In the driver’s seat – Mishpacha Magazine

In the driver’s seat – Mishpacha Magazine

Para is an app that allows gig workers to see how much money they will actually make on each trip

Ddemolition gig economy intrigue you? Would like to have a little side hustle, but don’t want to burn you with low tips and small orders? Para is an app that lets gig workers see how much money they’ll actually make on each ride via Uber, Grubhub, Shipt, Lyft and others like it. It calculates tips and gas, and allows drivers to enter credentials from a few gaming platforms so they don’t have to switch between apps.

The gig platforms hate it, because it gives transparency to the drivers as well as giving some power back to them. But despite the cease-and-desist letters they’ve sent Para, it’s still around and thriving, with over 400,000 downloads and 100,000 active weekly users.

App notifications
  1. Don’t just design a pretty app; you need to target your ideal user. Designing your app with your specific user in mind will ensure that the people who actually use your app love it, and don’t delete it the second a “low storage space” warning pops up.
  2. Keep analytics available. You will have access to the app’s analytics from the start. The more you know about how people use the app, when, where and how often, etc., the faster you can adjust, target and optimize it. Many people add analytics after the app is built and running, but it’s very wasteful.
  3. Safety is important. If people don’t feel safe, they won’t use your app, no matter how cool it is. Also, do you really want to get hacked or phished after investing so much? Make sure you have clear security protocols in place.
  4. Offer transparency. You and I and everyone else know that no one reads the fine print about user data. So while you may be in the clear legally, being upfront about what data you collect from your users and what you do with it will only make people love and trust you more. So speak up!
  5. Personalization. Dale Carnegie was on to something. There is nothing as sweet as hearing your own name. People love programs that are tailored to their interests, or offers put together just for them. If you can customize the app experience – do it!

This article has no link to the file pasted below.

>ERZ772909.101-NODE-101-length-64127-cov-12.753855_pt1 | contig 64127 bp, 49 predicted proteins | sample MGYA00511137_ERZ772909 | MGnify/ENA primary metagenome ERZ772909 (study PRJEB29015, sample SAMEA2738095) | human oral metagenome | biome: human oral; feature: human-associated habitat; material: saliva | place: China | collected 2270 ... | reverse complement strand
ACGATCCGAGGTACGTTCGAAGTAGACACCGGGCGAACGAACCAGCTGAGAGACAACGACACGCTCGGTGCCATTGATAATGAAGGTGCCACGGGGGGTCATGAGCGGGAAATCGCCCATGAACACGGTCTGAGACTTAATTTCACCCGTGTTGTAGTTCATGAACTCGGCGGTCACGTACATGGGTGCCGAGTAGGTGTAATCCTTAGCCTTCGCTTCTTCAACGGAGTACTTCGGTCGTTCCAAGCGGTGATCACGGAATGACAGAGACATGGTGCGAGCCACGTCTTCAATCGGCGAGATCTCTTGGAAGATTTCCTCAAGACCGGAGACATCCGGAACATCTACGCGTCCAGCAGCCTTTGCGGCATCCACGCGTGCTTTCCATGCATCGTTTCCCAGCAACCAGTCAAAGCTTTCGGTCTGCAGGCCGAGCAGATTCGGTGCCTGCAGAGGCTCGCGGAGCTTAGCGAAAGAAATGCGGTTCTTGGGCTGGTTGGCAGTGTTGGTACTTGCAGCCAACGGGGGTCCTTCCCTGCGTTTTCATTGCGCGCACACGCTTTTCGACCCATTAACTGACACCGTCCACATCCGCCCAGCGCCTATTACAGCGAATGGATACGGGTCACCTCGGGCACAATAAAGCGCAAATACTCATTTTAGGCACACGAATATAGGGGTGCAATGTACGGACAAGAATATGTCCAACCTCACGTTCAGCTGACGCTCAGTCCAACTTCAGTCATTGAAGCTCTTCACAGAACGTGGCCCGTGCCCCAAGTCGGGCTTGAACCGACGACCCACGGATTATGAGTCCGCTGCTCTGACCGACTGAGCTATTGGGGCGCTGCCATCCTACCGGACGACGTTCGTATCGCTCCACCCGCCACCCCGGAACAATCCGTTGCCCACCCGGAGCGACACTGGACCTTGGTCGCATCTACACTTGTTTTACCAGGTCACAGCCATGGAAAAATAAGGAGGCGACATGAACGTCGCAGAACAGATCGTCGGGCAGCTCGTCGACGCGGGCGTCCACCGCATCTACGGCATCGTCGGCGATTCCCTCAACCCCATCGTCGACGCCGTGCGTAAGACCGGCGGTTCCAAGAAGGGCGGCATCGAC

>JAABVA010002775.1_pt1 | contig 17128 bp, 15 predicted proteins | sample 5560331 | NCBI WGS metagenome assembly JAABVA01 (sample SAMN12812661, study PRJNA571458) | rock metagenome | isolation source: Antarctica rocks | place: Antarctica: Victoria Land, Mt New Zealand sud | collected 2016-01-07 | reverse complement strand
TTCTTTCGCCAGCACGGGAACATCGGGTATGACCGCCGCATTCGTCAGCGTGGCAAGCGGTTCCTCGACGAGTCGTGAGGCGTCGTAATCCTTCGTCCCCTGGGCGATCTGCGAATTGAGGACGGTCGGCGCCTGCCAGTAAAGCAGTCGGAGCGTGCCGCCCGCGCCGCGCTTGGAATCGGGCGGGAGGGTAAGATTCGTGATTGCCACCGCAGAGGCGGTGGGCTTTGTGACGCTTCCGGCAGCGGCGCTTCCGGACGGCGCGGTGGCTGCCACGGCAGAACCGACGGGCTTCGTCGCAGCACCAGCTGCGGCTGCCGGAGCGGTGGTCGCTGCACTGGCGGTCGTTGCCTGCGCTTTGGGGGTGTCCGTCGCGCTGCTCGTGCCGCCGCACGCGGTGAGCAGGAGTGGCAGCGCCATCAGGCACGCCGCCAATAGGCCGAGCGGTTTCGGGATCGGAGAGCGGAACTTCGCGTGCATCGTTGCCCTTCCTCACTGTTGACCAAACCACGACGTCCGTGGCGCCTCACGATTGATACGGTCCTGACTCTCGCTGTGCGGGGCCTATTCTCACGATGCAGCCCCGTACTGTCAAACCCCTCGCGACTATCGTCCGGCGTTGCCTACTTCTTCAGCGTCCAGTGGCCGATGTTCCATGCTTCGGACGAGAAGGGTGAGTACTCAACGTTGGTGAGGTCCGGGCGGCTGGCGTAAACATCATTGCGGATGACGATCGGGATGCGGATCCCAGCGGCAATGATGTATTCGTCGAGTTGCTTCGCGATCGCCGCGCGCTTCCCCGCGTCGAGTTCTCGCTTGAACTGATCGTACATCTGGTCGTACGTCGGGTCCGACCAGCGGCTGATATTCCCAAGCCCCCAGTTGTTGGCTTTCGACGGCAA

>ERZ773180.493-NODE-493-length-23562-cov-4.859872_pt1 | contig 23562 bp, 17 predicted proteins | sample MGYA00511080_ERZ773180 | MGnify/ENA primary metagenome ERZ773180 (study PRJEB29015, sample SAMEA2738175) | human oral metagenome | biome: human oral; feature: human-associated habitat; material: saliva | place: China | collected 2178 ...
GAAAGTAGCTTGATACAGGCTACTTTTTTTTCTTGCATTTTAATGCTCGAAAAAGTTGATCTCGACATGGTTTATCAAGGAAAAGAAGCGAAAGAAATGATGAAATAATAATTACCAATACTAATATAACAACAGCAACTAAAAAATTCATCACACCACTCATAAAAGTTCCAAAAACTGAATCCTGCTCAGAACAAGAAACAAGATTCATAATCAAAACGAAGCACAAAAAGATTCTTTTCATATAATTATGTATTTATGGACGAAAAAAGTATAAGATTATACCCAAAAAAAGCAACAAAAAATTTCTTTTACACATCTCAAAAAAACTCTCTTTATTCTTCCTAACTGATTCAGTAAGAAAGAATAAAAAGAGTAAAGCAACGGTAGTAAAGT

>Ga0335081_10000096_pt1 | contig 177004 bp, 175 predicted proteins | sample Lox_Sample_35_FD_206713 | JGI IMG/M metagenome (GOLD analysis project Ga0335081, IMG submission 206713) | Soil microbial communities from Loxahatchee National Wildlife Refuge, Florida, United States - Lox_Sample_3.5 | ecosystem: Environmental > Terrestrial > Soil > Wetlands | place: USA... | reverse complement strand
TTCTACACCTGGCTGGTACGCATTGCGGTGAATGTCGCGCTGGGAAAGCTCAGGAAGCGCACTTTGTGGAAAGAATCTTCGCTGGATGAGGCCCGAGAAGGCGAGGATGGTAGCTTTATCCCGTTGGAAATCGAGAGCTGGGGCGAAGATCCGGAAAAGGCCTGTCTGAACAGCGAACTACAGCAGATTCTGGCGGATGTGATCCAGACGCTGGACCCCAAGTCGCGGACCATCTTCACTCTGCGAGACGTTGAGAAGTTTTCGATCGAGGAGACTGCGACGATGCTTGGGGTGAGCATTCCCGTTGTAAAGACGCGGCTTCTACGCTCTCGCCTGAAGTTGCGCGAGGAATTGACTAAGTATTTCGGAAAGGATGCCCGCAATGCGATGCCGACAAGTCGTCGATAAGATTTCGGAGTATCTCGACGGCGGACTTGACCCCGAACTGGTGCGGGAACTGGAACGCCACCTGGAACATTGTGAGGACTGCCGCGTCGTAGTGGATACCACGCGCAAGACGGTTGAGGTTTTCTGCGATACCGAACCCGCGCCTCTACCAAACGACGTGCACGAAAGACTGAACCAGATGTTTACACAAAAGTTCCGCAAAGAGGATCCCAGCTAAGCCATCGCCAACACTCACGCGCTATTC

6. Dumb it down. It’s KISS all over again – keep it simple and silly. If people have to figure out your app, they’re gone. Invest in UI and UX to make it easy for people to stick with.
  7. Build “Force Upgrade” into your app from the start. This way, all your users’ apps will be updated automatically, and you won’t have people complaining that it crashed when all they needed was the latest version of your app. This is connected to ideas 4 and 6.
  8. Make sure you match. Your app should have the same vibe and feel as your website and social media presence. Be consistent or you will lose users’ trust.
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What is happening with WhatsApp

WhatsApp is looking to expand its business opportunities and offerings, hoping to monetize an app that is currently free. Soon, businesses will have the ability to accept payments on WhatsApp, making it easier to communicate and transact with customers.

After a trial run in Brazil (their biggest market with 150 million users), the platform plans to roll out an app directory of businesses, and even offer a local search feature so companies can see which companies are near them.

If you were looking for a reason to leave the platform, do it now, before it gets even harder.

Robots yes or no?

Amazon recently developed a new robot named Sparrow, along with its counterparts named Robin and Cardinal. What is special about the Sparrow is its ability to handle small and individual items. All the other bots until now have only handled whole packets, not objects in the packet.

The call from the opposition is of course that this development will dehumanise the packaging industry, and there will be redundancies. In return, Amazon insists that these robots will free people from boring, repetitive tasks, giving them time and space to do more interesting and stimulating things.